Invariance

Exploring all subject around software engineering, developer productivity and life.

Moving from Arch to Fedora 34

After 4 years of using Debian with no troubles, I decided, back in last November to try Arch as my daily driver on a new work laptop I just got. Installing Arch was painful, making all my programs work under Wayland on a 4k screen took me a lot of time, and they were a lot of small annoying things that I did not have time to fix, making the whole experience irritating.

I started with a big TODO list of all the things I wanted to set up on the new laptop, but used so much time fixing things, that I gave up on many of my todo list items, one being system backups. Fast-forward 4 months later and the obvious happened, my system broke after an upgrade.

My choice was simple, try and fix it, or start again. After 4 months of pain, I felt that it was probably a good sign for me to drop Arch, go back to something that just works, and spend my time doing more useful things. I've learned a lot of doing the entire Arch installation from scratch, setting up ethernet and Wi-Fi, creating custom keyboard layouts, and many other things. I would probably recommend the process to anyone that want to improve its Linux skills, but I personally had enough.

Debian was the obvious choice to go back to, being my distribution of choice for a long time and my number one choice for all my servers, but the release system is not on pace with today's web development.

After some research I decided to try Fedora 34 with the new shiny Gnome 40, and I was not disappointed! Everything worked right after the installation, 4k resolution on all the programs, it's fast, looks nice, Wayland without glitches, and no need to do a Google search everytime I need to set up a new Wi-Fi connection. I was reluctant to go back to Gnome after 3 years of I3 and Sway, but some carefully chosen keymaps made the transition easy, and my workflow was not impacted at all.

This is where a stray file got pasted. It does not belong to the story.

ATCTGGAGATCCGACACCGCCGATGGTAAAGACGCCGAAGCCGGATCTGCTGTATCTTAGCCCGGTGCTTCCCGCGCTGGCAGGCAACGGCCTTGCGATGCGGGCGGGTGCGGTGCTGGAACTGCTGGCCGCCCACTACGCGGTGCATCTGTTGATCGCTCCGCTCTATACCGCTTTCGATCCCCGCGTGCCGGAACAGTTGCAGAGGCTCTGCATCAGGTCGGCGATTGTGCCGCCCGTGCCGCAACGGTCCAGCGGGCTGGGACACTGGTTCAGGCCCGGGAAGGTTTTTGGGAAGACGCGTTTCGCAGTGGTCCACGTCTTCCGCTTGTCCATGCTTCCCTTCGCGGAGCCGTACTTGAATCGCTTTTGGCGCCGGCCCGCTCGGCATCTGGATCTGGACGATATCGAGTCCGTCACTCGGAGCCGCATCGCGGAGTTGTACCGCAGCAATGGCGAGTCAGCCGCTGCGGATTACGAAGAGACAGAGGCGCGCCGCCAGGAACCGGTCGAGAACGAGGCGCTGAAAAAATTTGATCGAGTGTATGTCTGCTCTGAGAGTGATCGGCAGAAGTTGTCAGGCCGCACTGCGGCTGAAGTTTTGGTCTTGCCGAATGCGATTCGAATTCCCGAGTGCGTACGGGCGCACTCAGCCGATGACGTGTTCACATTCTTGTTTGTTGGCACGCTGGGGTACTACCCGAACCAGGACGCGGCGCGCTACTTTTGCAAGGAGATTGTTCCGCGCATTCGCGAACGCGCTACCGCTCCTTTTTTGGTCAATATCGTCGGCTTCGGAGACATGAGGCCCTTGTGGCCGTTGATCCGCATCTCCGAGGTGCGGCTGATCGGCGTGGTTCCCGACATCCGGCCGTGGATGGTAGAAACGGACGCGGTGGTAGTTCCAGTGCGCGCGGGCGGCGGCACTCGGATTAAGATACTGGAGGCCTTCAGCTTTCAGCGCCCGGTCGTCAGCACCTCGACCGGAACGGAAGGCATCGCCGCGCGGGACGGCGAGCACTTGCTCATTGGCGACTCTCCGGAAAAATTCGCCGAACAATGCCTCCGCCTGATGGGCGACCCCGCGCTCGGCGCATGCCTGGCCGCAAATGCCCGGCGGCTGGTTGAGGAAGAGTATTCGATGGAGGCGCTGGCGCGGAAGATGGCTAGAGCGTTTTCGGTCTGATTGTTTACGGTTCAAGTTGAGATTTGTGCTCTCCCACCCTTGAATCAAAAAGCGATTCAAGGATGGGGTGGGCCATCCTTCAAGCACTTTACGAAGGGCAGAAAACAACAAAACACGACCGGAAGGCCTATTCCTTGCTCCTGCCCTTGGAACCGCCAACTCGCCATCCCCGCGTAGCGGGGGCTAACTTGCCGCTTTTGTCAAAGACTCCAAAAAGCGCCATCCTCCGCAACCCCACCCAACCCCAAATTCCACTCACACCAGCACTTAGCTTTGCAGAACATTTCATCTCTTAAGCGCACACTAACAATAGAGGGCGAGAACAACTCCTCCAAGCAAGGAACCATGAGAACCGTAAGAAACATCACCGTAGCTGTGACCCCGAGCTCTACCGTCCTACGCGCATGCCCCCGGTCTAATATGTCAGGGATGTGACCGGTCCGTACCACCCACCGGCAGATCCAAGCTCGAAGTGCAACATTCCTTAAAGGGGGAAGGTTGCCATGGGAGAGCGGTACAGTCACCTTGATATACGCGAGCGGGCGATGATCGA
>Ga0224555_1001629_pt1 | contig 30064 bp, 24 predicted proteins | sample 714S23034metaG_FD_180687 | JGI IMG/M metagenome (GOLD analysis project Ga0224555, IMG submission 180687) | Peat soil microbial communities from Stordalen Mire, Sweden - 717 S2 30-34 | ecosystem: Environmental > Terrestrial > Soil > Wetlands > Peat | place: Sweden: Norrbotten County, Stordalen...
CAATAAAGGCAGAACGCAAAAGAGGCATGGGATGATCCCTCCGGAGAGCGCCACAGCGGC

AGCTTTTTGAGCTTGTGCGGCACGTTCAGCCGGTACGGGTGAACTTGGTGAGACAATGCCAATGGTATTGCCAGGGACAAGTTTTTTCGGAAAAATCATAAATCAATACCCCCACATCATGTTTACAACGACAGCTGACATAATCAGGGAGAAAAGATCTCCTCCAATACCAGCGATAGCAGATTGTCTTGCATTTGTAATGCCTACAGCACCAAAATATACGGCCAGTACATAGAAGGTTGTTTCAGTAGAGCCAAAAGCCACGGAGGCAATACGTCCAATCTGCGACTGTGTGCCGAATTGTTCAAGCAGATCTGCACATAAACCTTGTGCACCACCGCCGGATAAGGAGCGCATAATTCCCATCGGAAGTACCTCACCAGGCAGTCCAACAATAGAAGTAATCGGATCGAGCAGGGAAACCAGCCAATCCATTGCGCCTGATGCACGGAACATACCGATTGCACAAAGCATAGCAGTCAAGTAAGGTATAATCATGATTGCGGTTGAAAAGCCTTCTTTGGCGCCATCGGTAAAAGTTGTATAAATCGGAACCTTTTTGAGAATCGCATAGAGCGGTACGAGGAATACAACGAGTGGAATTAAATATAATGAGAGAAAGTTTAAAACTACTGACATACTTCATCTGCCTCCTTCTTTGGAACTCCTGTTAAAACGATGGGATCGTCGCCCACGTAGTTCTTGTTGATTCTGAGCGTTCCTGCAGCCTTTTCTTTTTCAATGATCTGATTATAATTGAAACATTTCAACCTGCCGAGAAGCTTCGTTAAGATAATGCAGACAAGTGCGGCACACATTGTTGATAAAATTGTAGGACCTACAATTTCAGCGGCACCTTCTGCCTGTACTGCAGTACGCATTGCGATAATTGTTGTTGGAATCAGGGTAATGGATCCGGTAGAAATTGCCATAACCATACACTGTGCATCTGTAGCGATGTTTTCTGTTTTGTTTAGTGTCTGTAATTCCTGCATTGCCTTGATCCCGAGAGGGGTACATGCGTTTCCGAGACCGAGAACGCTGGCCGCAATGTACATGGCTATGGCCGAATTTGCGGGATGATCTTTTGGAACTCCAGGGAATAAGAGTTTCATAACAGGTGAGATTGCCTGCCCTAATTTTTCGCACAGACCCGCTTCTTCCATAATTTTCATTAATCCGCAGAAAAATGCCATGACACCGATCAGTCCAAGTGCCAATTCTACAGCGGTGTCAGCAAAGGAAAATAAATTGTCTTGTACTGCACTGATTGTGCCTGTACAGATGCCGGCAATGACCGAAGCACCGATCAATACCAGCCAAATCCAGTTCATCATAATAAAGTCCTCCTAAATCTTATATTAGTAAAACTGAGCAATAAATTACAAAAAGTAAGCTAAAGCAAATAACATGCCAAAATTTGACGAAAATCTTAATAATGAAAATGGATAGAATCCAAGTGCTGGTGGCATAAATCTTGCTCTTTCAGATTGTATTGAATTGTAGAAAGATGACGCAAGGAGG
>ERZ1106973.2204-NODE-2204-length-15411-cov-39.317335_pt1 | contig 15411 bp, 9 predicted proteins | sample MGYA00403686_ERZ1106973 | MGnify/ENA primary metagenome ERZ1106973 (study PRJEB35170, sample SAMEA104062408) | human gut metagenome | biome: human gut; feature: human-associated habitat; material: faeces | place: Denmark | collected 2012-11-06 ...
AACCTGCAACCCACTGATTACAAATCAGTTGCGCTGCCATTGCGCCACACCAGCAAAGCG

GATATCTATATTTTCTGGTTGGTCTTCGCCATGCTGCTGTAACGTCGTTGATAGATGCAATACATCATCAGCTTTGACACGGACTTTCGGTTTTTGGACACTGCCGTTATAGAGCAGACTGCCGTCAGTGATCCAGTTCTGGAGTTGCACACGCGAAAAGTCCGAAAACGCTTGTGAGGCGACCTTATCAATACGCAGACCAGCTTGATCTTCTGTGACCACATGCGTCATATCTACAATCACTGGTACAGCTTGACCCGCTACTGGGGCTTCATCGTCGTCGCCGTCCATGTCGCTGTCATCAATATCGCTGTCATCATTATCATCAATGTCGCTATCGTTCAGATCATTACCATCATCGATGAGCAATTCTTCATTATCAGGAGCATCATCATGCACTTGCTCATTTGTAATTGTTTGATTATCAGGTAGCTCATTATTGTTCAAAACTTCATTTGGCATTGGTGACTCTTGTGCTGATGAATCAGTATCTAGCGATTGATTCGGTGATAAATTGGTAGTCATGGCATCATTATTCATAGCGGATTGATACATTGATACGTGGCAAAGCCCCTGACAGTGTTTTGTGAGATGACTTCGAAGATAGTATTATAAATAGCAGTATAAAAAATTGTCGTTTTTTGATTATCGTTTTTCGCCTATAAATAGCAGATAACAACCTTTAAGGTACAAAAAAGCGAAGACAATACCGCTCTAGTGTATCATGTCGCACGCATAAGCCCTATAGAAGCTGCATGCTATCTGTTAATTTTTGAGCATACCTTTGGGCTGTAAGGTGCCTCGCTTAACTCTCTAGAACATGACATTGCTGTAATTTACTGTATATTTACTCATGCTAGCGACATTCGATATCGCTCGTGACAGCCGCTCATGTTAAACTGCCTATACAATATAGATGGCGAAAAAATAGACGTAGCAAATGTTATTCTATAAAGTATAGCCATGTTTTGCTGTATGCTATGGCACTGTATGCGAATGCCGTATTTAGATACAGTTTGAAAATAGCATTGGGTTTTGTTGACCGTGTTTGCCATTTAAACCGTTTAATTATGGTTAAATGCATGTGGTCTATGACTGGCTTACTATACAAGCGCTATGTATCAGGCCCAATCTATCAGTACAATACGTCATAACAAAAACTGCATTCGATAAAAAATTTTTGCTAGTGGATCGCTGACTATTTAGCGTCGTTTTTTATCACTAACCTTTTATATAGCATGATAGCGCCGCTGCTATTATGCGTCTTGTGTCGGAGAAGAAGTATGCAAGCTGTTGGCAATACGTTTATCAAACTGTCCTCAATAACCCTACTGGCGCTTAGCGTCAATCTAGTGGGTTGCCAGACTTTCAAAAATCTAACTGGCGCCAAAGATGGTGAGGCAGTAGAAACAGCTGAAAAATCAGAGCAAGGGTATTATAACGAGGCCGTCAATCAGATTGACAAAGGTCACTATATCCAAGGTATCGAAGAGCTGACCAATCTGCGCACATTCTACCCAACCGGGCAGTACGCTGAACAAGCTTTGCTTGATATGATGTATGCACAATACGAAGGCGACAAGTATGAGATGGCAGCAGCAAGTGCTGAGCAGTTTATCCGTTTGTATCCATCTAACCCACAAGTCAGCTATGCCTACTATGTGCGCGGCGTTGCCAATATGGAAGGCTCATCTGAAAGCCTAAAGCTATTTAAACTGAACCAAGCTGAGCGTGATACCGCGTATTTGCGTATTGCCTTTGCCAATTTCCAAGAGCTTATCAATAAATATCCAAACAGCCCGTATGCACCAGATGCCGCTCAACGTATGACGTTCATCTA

I still had to learn how to use DNF, Fedora's package manager, SELinux that come by default and will prevent you from doing shady stuff like running Docker, and rebuild my dotfiles almost from scratch, but it's a small investment to have a featureful and stable desktop environment.

Overall I'm really happy with the switch, it feels like I'm using a desktop environment made in the future. My Fedora install is not as barebone and take a bit more resources, but it's well worth it, considering all the time that I do not need to spend fixing programs behavior on Sway.

If you're interested in trying Fedora 34, you can take a look at my dotfiles (opens new window) which set up a working PHP / JS development environment and get rid of a lot of not so useful things that come with Fedora.

Finally, if like me, you have a Windows dual boot and went a bit too fast during the installation of Fedora 34, here is how to repair a broken Windows EFI partition.